Max Bodenheimer

Max Bodenheimer (PHG\1091568)In the last few weeks, a new website of “The Society for the Commemoration of Max and Henrietta Bodenheimer” was uploaded to the internet. The website introduces Max Bodenheimer and his activities. Bodenheimer was one of the leaders of the Zionist Movement in its early days, was the head of several Zionist institutions and one of Theodor Herzl's closest collaborators. His papers are kept at the CZA.
Max Bodenheimer was born in 1865 in Stuttgart to an assimilated Jewish family. Like many other Jewish students in Germany, Max Bodenheimer also came across anti-semitism during his legal studies at university. He wrote his first essay in 1890 in response to the pogroms that took place in Russia: “The Jews of Russia – where to? Syria and the Land of Israel as a refuge for the Jews of Russia”. The anti-semitism in Germany and the Jews' harsh situation in Russia made him reach the conclusion that the Jews should settle in their own country, in the Land of Israel.
After completing his legal training, Bodenheimer settled in Cologne and practiced law. There he met David Wolffsohn and the two became close friends. Bodenheimer and Wolffsohn participated in various Zionist groups and activities in Cologne and also established a Zionist group named “Zion”. After reading an article written by Theodor Herzl, Bodenheimer was deeply impressed by Herzl's personality and his views, and began corresponding with him. During these years in Cologne he married Rosa Dahlberg, and had three children: Fritz Simon, Hannah Henrietta and Ruth.
Max Bodenheimer, Theodor Herzl, Max Nordau and David Wolffsohn (A15\1304)The First Zionist Congress was held in 1897; Max Bodenheimar was naturally one of the participants. He was elected to be a member of the Inner Actions Committee. In 1898 he visited Palestine as a member of the delegation which accompanied Herzl to meet the German Emperor, Wilhelm II. The German Emperor had good relations with the Turkish Sultan, and Herzl hoped he would give his support to Jewish settlement in Palestine. The delegation visited Jerusalem, Jaffa and some of the Jewish colonies in Palestine. However, the participants were disappointed when the German Emperor refused their request and referred them to the Sultan himself.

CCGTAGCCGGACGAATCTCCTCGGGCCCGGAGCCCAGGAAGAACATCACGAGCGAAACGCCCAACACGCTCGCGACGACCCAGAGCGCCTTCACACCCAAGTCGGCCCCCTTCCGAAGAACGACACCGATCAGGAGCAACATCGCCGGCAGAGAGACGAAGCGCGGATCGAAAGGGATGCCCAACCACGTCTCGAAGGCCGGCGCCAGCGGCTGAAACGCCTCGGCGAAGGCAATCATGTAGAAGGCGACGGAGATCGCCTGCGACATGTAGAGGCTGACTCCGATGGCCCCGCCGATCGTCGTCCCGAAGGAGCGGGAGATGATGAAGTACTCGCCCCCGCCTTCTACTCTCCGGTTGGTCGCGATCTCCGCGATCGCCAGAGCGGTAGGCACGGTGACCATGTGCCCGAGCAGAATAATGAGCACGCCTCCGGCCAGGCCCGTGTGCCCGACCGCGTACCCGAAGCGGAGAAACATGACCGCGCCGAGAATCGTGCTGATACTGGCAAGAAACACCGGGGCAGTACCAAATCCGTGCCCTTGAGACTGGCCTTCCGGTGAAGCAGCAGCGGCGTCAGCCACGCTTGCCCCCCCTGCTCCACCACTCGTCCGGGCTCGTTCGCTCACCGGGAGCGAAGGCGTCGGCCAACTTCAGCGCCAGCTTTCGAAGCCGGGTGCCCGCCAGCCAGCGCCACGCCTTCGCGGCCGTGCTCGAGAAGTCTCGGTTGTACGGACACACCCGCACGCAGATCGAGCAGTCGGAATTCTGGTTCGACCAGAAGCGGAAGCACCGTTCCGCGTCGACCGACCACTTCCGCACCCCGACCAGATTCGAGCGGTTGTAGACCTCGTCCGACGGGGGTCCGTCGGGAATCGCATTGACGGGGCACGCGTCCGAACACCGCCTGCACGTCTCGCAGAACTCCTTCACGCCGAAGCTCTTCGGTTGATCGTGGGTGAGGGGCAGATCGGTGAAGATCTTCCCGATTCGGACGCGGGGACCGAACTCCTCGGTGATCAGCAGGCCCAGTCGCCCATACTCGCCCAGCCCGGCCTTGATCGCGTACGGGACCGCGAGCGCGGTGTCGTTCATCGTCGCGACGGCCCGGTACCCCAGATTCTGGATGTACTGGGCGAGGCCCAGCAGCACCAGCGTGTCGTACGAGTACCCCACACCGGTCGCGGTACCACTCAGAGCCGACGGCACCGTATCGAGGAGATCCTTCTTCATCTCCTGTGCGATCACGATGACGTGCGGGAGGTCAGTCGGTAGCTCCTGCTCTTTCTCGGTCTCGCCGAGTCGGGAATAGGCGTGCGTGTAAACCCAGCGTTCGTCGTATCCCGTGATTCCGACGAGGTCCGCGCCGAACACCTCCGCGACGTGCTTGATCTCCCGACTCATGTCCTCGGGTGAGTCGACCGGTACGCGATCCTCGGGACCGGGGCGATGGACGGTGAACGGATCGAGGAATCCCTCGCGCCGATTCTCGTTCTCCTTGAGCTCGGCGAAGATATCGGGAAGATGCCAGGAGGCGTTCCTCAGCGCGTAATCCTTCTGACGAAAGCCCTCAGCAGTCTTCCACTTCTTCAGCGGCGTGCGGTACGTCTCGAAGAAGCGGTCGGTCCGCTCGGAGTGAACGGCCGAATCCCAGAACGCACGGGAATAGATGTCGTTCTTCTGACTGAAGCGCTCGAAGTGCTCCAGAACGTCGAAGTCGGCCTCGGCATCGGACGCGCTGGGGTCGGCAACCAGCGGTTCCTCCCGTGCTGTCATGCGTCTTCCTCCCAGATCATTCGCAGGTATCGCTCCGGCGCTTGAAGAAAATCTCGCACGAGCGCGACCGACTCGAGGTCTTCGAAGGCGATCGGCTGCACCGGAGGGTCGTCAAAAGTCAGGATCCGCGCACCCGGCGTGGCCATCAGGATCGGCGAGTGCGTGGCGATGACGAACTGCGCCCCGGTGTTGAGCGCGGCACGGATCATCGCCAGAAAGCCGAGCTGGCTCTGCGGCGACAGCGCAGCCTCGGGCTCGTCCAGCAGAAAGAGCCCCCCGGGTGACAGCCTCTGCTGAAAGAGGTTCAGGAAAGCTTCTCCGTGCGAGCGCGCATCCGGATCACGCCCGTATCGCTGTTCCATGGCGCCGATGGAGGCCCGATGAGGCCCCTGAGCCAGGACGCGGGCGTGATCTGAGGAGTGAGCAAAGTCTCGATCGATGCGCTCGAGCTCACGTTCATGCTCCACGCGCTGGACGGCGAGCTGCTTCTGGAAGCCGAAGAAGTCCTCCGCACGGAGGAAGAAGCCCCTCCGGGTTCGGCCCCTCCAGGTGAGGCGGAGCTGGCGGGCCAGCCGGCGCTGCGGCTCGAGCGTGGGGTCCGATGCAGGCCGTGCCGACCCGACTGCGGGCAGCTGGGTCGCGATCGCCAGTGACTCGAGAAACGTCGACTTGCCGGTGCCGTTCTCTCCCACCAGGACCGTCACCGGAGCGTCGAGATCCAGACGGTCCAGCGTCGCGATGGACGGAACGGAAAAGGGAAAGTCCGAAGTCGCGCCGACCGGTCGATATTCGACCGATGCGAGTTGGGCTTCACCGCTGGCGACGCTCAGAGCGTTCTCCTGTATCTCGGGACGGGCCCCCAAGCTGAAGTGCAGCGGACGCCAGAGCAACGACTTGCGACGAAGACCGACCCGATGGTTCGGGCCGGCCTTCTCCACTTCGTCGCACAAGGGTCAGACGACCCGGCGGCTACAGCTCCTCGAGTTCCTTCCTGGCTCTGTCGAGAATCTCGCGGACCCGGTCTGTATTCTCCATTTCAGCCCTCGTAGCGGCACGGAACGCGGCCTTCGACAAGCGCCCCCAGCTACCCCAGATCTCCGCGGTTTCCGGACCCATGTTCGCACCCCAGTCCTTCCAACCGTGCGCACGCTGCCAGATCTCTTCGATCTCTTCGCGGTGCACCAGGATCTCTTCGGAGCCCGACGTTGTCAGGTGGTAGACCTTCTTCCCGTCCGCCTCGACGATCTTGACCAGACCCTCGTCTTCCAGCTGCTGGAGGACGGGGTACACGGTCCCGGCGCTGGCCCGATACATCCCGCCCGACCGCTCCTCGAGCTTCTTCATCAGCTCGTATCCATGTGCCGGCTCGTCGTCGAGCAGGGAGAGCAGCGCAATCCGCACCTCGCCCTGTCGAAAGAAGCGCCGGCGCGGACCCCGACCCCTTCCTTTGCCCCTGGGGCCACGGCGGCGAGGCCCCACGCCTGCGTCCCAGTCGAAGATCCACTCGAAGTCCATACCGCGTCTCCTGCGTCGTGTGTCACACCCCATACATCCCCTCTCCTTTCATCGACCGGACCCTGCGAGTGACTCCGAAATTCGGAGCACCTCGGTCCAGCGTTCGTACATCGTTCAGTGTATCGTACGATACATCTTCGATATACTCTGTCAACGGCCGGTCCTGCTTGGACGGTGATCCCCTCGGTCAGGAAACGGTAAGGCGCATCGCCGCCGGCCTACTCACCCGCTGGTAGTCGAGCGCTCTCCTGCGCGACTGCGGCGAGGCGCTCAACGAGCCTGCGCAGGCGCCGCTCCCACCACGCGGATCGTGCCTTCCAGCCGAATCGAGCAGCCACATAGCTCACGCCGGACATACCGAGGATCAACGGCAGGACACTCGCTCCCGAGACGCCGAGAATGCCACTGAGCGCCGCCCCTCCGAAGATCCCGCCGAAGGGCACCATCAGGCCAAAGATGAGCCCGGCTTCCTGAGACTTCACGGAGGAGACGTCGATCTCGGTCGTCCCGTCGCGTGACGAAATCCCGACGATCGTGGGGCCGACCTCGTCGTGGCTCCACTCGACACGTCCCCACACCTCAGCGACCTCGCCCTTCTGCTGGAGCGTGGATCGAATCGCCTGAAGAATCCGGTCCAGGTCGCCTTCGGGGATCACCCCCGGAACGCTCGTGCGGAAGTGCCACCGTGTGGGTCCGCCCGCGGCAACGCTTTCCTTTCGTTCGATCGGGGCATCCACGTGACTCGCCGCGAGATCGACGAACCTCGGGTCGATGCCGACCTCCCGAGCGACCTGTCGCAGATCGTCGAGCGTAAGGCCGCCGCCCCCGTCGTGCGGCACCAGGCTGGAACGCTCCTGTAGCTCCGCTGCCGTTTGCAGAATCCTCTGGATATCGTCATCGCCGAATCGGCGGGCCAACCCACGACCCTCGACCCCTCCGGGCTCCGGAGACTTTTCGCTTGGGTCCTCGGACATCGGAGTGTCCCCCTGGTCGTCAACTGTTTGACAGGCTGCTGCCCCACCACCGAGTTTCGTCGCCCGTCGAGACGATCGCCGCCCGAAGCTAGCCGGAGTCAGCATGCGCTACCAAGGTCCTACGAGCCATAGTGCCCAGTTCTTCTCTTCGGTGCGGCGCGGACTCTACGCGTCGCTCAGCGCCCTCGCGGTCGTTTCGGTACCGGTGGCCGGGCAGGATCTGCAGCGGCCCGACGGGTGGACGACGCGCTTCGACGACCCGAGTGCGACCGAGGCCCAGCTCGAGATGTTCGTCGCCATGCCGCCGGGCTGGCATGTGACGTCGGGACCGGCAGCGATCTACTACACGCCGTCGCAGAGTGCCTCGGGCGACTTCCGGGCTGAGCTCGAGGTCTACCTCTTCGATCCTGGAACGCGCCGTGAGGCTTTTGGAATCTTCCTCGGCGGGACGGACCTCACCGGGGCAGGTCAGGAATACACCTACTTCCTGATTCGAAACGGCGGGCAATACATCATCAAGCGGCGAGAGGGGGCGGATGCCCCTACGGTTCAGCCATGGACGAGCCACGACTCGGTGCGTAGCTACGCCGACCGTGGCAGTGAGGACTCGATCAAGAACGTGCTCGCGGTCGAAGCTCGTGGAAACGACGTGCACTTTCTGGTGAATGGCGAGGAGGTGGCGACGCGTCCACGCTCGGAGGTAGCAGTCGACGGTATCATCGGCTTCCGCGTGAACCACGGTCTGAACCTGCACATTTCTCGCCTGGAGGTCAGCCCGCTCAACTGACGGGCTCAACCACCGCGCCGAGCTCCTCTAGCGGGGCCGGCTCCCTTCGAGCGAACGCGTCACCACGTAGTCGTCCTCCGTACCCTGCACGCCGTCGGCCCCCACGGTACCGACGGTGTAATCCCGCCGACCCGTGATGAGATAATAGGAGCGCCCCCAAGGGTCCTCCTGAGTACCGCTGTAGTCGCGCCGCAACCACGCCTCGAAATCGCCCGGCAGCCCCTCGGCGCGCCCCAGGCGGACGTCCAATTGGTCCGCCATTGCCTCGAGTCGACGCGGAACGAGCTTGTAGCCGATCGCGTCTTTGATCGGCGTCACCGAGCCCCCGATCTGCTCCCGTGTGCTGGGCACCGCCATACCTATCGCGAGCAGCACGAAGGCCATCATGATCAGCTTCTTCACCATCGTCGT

Max Bodenheimer continued his vigorous Zionist activity. He took part in the Zionist Congresses, helped to write the constitution of the Zionist movement and the Jewish National Fund (JNF), and was the chairman of the Board of Directors of the JNF in Germany. When the First World War broke out, he moved the JNF offices from Cologne to The Hague. He established a committee which aimed to improve the conditions of the Jewish population in areas occupied by the German and Austrian armies.
Like other veterans from the Herzl period, Bodenheimer’s status declined after the First World War, and he was not re-elected as a member of the Board of Directors of the JNF. Bodenheimer became disillusioned with the conciliatory policies of Chaim Weizmann in the wake of the Arab riots in 1929; he decided to join the Revisionist party led by Ze'ev Jabotinsky. Bodenheimer attended the 17th Zionist Congress as a representative of the Revisionist party. During the Congress, a sharp controversy arose between the majority and the Revisionist party concerning the "ultimate goal" of Zionism, and the Revisionists left the Congress. This was the last Zionist Congress in which Bodenheimer participated.
In 1935 Max Bodenheimer immigrated to Palestine and settled in Jerusalem, where he began writing his memoirs. He died in 1940, and did not get to see the establishment of the State of Israel. Hannah Henrietta Bodenheimer, his middle daughter, wrote a biography about her father. She died in 1992, and in her will she designated the family's possessions to the establishment of  a society in her father's name. The society's aims are to commemorate Bodenheimer’s contribution to the Zionist Movement and to promote research on various subjects, such as Bodenheimer's Zionist activities, research regarding German Zionism, the contribution of German-speaking Jews to the development of Palestine, and the condition of Jews in Eastern Europe and their emigration to the West and to Palestine. In order to preserve Bodenheimer's memory, the Society for the Commemoration of Max and Henrietta Bodenheimer have established a new website, which includes links to documents and photographs from his personal papers that are kept at the CZA. We hope that the new website will contribute to the spreading of the legacy of this important Zionist figure.
The address of the new web site is: